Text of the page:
Last Updated on March 14, 2019 by Jeremy
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Harmony, Pennsylvania (30 minutes north of Pittsburgh) is one of our favorite boroughs for a number of reasons. It is quaint, historic, and is home to one of the best restaurants in the region- Harmony Inn.
When it comes to the history, Harmony is rather unique. To celebrate it, the borough has a robust museum that we were really excited to check out.
Featuring the History of Harmony, Pennsylvania
While most every city, township, and borough in southwest Pennsylvania has an interesting history behind it, the borough of Harmony (located about 30 minutes north of Pittsburgh) is exceptionally interesting.
Some of the earliest history of Harmony dates back to 1753 when George Washington came through the area and was almost shot by a native- giving the area a nickname of “Mutheringtown” or, as is often considered today, “Murdering Town.”
Just over 50 years later in 1804 Johann George Rapp brought his Harmony Society to the New World from Germany in order to find land where they could live in a commune lifestyle without restriction.
That land became the town of Harmony, and is a spot where they lived for about 10 years before selling the land to Abraham Ziegler to head west (and thus ushering in close to 100 years of Mennonite lifestyle).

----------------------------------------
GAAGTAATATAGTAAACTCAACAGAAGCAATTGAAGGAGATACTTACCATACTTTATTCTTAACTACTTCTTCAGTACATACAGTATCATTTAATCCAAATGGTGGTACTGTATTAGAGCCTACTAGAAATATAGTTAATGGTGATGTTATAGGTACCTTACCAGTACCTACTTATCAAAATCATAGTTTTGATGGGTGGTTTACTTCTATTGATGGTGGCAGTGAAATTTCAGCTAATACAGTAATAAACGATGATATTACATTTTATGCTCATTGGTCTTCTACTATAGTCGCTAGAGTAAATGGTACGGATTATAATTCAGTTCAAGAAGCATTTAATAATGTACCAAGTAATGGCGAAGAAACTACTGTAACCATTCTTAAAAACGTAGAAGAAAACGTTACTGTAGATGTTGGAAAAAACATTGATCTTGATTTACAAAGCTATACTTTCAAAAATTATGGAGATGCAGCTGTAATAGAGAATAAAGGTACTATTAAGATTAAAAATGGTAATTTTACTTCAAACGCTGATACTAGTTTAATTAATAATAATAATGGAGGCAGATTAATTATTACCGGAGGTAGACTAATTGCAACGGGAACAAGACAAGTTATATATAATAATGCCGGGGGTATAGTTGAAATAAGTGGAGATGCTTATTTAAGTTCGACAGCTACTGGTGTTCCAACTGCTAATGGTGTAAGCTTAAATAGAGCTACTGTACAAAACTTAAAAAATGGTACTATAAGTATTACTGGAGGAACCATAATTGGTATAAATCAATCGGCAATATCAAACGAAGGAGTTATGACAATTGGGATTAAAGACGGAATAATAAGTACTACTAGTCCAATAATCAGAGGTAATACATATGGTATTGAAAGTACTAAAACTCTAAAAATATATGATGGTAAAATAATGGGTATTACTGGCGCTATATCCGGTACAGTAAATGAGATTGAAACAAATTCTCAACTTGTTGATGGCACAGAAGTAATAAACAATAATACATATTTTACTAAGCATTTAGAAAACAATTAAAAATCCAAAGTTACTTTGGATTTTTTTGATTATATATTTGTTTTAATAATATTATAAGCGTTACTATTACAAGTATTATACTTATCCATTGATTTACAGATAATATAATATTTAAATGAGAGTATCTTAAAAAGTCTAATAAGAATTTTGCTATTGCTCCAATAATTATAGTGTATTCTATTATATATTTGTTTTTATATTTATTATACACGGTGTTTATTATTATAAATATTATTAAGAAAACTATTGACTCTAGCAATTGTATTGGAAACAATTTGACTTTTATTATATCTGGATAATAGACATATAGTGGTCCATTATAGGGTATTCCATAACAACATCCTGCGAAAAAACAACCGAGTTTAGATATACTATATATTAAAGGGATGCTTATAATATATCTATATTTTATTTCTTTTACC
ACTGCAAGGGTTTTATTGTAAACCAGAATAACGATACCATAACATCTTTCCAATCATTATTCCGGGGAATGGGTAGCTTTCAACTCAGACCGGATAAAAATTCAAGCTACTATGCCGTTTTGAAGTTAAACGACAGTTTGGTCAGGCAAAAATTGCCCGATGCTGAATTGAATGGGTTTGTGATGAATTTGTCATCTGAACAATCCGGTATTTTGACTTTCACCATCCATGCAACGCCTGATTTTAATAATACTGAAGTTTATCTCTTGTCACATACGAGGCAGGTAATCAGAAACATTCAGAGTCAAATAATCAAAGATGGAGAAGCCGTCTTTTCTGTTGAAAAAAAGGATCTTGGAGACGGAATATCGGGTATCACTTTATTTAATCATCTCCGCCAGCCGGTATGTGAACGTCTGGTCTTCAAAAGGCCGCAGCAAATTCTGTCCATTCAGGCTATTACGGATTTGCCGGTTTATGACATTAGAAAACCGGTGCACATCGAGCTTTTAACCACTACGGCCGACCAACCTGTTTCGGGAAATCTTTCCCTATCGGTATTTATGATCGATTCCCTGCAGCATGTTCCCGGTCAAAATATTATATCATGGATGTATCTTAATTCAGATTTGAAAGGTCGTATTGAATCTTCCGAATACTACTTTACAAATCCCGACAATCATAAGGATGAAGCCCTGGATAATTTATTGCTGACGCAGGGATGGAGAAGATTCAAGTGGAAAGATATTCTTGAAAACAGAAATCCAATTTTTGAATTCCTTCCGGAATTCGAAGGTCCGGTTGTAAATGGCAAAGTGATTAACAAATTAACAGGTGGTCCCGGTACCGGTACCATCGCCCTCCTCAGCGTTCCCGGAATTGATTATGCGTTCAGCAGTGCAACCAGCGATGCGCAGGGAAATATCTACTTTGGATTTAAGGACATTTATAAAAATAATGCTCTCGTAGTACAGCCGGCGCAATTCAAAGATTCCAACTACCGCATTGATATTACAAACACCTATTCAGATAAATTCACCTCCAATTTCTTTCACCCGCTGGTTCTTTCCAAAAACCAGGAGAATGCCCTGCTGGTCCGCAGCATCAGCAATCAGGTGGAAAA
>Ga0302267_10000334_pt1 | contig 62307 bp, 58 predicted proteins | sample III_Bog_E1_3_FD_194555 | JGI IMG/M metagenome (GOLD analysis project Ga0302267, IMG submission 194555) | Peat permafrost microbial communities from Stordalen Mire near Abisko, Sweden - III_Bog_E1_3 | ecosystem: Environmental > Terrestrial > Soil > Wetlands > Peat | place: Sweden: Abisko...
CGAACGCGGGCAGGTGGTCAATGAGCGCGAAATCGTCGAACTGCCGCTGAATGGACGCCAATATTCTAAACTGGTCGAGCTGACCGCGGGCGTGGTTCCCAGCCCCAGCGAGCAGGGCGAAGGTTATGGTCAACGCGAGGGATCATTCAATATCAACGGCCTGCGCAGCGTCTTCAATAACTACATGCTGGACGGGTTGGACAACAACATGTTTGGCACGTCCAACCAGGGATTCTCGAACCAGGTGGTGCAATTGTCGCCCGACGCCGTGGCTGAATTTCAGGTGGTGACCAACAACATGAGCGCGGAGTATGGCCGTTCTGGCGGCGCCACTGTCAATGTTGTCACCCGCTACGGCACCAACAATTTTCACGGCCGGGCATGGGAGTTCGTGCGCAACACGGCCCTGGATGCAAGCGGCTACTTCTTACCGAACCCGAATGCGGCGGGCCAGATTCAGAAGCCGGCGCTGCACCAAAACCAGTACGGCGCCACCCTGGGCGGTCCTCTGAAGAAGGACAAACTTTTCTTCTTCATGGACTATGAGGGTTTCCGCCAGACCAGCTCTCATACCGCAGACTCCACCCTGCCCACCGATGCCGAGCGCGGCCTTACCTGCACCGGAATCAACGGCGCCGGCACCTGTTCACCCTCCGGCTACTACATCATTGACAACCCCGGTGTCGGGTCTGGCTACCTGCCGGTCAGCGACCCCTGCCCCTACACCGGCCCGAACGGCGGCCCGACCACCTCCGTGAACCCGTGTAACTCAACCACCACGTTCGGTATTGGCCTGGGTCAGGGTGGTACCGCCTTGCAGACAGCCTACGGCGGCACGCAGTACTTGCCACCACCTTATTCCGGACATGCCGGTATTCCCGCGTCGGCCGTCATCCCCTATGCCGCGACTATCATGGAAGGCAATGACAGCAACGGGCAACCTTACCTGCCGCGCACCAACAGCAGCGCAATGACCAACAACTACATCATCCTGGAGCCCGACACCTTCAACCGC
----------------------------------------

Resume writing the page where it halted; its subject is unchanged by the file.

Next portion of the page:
Today, Harmony features a number of ways to take in this history be it through walking around the historic borough to see the log cabins, Harmonist cemetery, the historic Mennonite Meetinghouse, or by checking out The Harmony Museum!
The Harmony Museum Features This Rich History
For those who want to get the most out of their visit to Harmony, a stop at The Harmony Museum is a must (note, this one has limited hours- typically 1-4pm Tuesday to Sunday; please verify before visiting).
Despite being fairly small, the Harmony Museum features a number of historical items since the borough's founding and includes rooms setup like the Harmonists would've had, a Harmonist bible, a rather impressive family tree spanning many generations from the early settlers, historic guns, and more- most of which were donated family heirlooms by borough residents!
One of the coolest features about the museum is that it is also a historic storehouse in its own right as it was built in 1809. On the tour you are able to see elements of the original building style and also explore the surprisingly large cellar. (Likewise, many of the nearby log cabins are kept with period specific decor as well.)
With advanced notice guests can also explore more historic buildings in Harmony including a large and historic barn constructed in 1805 (now used for events) that is one of the oldest west of the Alleghenies and the Mennonite Meetinghouse and cemetery that is on the National Register of historic places.
Overall, the Harmony Museum is a great little spot to check out for those who are looking to learn more about the early history of Western Pennsylvania, the history behind the Harmonist and Mennonite settlers, and really get a full appreciation for this charming town north of Pittsburgh.
And what happened to the original Harmonists, you may ask? Well, 10 years after leaving the region they returned to nearby Economy, PA, and died out by the early 1900s due to celibate vows. But their legacy lives on in Harmony and is definitely worth a visit next time you are north of the city!
The Harmony Museum is located at 218 Mercer Street in Harmony, PA. I'd like to thank the museum for the tour of the sights during my visit. As always, all opinions are my own.